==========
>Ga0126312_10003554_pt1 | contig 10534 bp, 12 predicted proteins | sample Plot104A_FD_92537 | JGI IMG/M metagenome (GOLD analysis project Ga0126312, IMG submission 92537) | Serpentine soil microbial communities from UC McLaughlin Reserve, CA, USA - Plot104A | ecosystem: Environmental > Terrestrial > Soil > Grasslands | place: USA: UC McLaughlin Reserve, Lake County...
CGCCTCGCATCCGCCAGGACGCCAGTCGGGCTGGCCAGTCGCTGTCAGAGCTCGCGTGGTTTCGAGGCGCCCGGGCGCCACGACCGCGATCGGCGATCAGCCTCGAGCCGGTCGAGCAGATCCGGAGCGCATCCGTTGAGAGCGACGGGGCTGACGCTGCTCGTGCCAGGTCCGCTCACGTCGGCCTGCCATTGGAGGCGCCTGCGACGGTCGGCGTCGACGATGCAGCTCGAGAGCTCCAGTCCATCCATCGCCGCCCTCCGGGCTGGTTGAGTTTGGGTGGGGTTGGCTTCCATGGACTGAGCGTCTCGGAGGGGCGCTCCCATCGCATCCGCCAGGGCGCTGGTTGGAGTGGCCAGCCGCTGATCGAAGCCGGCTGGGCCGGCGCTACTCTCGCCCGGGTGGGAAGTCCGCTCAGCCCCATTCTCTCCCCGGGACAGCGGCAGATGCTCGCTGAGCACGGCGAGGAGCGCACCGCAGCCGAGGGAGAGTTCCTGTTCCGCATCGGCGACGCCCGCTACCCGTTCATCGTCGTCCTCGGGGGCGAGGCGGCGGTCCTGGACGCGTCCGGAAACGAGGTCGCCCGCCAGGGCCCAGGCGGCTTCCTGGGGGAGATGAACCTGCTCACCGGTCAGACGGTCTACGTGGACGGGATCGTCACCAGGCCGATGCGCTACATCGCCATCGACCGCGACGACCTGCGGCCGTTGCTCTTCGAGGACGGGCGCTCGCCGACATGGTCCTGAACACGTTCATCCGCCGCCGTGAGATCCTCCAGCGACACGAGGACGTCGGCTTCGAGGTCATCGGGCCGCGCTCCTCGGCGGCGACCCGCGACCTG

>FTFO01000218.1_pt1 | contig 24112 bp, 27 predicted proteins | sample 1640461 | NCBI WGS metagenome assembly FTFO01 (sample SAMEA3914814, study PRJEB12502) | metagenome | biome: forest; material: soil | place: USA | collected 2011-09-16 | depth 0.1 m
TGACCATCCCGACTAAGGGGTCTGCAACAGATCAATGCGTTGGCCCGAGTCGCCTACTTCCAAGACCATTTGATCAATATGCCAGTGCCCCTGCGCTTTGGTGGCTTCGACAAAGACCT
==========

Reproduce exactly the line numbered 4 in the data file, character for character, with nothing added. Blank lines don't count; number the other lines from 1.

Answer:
TGACCATCCCGACTAAGGGGTCTGCAACAGATCAATGCGTTGGCCCGAGTCGCCTACTTCCAAGACCATTTGATCAATATGCCAGTGCCCCTGCGCTTTGGTGGCTTCGACAAAGACCT